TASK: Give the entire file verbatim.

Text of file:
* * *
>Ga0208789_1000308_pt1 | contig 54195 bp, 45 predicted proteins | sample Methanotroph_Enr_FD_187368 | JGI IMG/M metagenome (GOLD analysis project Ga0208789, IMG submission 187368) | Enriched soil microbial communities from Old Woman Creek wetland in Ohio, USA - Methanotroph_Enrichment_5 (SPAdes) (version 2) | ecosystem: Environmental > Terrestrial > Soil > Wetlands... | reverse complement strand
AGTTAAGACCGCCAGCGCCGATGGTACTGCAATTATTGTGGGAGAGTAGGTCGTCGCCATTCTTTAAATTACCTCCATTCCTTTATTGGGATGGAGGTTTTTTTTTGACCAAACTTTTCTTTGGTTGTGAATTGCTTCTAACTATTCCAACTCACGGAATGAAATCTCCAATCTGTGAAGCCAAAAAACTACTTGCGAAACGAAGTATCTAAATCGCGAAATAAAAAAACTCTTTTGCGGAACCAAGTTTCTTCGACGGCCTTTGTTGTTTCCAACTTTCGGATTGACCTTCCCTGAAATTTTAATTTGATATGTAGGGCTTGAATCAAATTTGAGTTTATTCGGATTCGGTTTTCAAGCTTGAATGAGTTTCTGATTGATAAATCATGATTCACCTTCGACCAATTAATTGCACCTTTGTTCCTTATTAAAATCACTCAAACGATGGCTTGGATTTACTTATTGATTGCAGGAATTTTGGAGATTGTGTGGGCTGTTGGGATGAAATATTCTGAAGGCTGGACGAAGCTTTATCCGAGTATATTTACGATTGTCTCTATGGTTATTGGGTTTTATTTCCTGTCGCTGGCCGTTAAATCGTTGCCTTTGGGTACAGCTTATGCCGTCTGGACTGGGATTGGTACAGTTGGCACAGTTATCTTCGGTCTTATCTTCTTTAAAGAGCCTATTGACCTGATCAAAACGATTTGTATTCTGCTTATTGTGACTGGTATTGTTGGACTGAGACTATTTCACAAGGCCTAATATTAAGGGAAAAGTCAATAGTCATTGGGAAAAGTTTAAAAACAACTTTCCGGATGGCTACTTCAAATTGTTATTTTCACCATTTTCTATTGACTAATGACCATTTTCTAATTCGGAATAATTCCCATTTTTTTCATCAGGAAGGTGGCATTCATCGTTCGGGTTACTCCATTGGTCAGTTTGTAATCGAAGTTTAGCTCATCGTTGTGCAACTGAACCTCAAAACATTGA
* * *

>Ga0208789_1000308_pt1 | contig 54195 bp, 45 predicted proteins | sample Methanotroph_Enr_FD_187368 | JGI IMG/M metagenome (GOLD analysis project Ga0208789, IMG submission 187368) | Enriched soil microbial communities from Old Woman Creek wetland in Ohio, USA - Methanotroph_Enrichment_5 (SPAdes) (version 2) | ecosystem: Environmental > Terrestrial > Soil > Wetlands... | reverse complement strand
AGTTAAGACCGCCAGCGCCGATGGTACTGCAATTATTGTGGGAGAGTAGGTCGTCGCCATTCTTTAAATTACCTCCATTCCTTTATTGGGATGGAGGTTTTTTTTTGACCAAACTTTTCTTTGGTTGTGAATTGCTTCTAACTATTCCAACTCACGGAATGAAATCTCCAATCTGTGAAGCCAAAAAACTACTTGCGAAACGAAGTATCTAAATCGCGAAATAAAAAAACTCTTTTGCGGAACCAAGTTTCTTCGACGGCCTTTGTTGTTTCCAACTTTCGGATTGACCTTCCCTGAAATTTTAATTTGATATGTAGGGCTTGAATCAAATTTGAGTTTATTCGGATTCGGTTTTCAAGCTTGAATGAGTTTCTGATTGATAAATCATGATTCACCTTCGACCAATTAATTGCACCTTTGTTCCTTATTAAAATCACTCAAACGATGGCTTGGATTTACTTATTGATTGCAGGAATTTTGGAGATTGTGTGGGCTGTTGGGATGAAATATTCTGAAGGCTGGACGAAGCTTTATCCGAGTATATTTACGATTGTCTCTATGGTTATTGGGTTTTATTTCCTGTCGCTGGCCGTTAAATCGTTGCCTTTGGGTACAGCTTATGCCGTCTGGACTGGGATTGGTACAGTTGGCACAGTTATCTTCGGTCTTATCTTCTTTAAAGAGCCTATTGACCTGATCAAAACGATTTGTATTCTGCTTATTGTGACTGGTATTGTTGGACTGAGACTATTTCACAAGGCCTAATATTAAGGGAAAAGTCAATAGTCATTGGGAAAAGTTTAAAAACAACTTTCCGGATGGCTACTTCAAATTGTTATTTTCACCATTTTCTATTGACTAATGACCATTTTCTAATTCGGAATAATTCCCATTTTTTTCATCAGGAAGGTGGCATTCATCGTTCGGGTTACTCCATTGGTCAGTTTGTAATCGAAGTTTAGCTCATCGTTGTGCAACTGAACCTCAAAACATTGA